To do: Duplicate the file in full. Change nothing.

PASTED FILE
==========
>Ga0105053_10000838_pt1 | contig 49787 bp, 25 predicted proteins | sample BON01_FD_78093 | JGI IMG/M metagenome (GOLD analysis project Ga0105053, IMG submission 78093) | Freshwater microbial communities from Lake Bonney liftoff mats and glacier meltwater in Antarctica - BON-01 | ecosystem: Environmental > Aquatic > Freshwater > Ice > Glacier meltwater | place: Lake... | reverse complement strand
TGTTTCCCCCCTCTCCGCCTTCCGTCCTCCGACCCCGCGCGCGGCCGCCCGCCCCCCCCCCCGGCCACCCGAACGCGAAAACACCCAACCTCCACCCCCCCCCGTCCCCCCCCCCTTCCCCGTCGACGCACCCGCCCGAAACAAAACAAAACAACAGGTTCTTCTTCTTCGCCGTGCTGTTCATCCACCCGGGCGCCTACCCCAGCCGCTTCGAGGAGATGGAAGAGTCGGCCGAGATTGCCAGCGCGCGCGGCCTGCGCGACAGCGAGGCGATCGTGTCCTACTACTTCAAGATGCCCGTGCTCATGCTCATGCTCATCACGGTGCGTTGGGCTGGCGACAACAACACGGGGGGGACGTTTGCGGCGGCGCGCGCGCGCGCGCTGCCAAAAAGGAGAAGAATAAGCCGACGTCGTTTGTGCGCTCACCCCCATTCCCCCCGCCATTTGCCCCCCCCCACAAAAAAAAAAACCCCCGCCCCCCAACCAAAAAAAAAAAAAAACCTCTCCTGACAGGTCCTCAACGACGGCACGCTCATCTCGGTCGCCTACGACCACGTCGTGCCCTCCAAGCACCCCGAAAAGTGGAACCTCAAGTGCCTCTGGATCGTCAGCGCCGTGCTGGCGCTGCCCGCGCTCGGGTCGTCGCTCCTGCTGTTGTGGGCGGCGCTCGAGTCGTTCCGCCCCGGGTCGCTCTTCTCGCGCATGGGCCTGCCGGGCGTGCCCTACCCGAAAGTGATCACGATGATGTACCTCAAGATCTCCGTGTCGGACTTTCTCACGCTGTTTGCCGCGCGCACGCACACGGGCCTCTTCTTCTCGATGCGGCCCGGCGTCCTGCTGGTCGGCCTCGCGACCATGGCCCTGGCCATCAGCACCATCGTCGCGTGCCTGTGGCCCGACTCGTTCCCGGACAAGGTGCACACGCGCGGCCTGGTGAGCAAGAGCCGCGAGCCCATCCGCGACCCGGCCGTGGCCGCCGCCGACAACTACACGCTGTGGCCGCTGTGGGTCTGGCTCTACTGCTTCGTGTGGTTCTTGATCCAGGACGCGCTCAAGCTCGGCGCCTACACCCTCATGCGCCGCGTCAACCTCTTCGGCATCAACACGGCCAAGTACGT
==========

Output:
>Ga0105053_10000838_pt1 | contig 49787 bp, 25 predicted proteins | sample BON01_FD_78093 | JGI IMG/M metagenome (GOLD analysis project Ga0105053, IMG submission 78093) | Freshwater microbial communities from Lake Bonney liftoff mats and glacier meltwater in Antarctica - BON-01 | ecosystem: Environmental > Aquatic > Freshwater > Ice > Glacier meltwater | place: Lake... | reverse complement strand
TGTTTCCCCCCTCTCCGCCTTCCGTCCTCCGACCCCGCGCGCGGCCGCCCGCCCCCCCCCCCGGCCACCCGAACGCGAAAACACCCAACCTCCACCCCCCCCCGTCCCCCCCCCCTTCCCCGTCGACGCACCCGCCCGAAACAAAACAAAACAACAGGTTCTTCTTCTTCGCCGTGCTGTTCATCCACCCGGGCGCCTACCCCAGCCGCTTCGAGGAGATGGAAGAGTCGGCCGAGATTGCCAGCGCGCGCGGCCTGCGCGACAGCGAGGCGATCGTGTCCTACTACTTCAAGATGCCCGTGCTCATGCTCATGCTCATCACGGTGCGTTGGGCTGGCGACAACAACACGGGGGGGACGTTTGCGGCGGCGCGCGCGCGCGCGCTGCCAAAAAGGAGAAGAATAAGCCGACGTCGTTTGTGCGCTCACCCCCATTCCCCCCGCCATTTGCCCCCCCCCACAAAAAAAAAAACCCCCGCCCCCCAACCAAAAAAAAAAAAAAACCTCTCCTGACAGGTCCTCAACGACGGCACGCTCATCTCGGTCGCCTACGACCACGTCGTGCCCTCCAAGCACCCCGAAAAGTGGAACCTCAAGTGCCTCTGGATCGTCAGCGCCGTGCTGGCGCTGCCCGCGCTCGGGTCGTCGCTCCTGCTGTTGTGGGCGGCGCTCGAGTCGTTCCGCCCCGGGTCGCTCTTCTCGCGCATGGGCCTGCCGGGCGTGCCCTACCCGAAAGTGATCACGATGATGTACCTCAAGATCTCCGTGTCGGACTTTCTCACGCTGTTTGCCGCGCGCACGCACACGGGCCTCTTCTTCTCGATGCGGCCCGGCGTCCTGCTGGTCGGCCTCGCGACCATGGCCCTGGCCATCAGCACCATCGTCGCGTGCCTGTGGCCCGACTCGTTCCCGGACAAGGTGCACACGCGCGGCCTGGTGAGCAAGAGCCGCGAGCCCATCCGCGACCCGGCCGTGGCCGCCGCCGACAACTACACGCTGTGGCCGCTGTGGGTCTGGCTCTACTGCTTCGTGTGGTTCTTGATCCAGGACGCGCTCAAGCTCGGCGCCTACACCCTCATGCGCCGCGTCAACCTCTTCGGCATCAACACGGCCAAGTACGT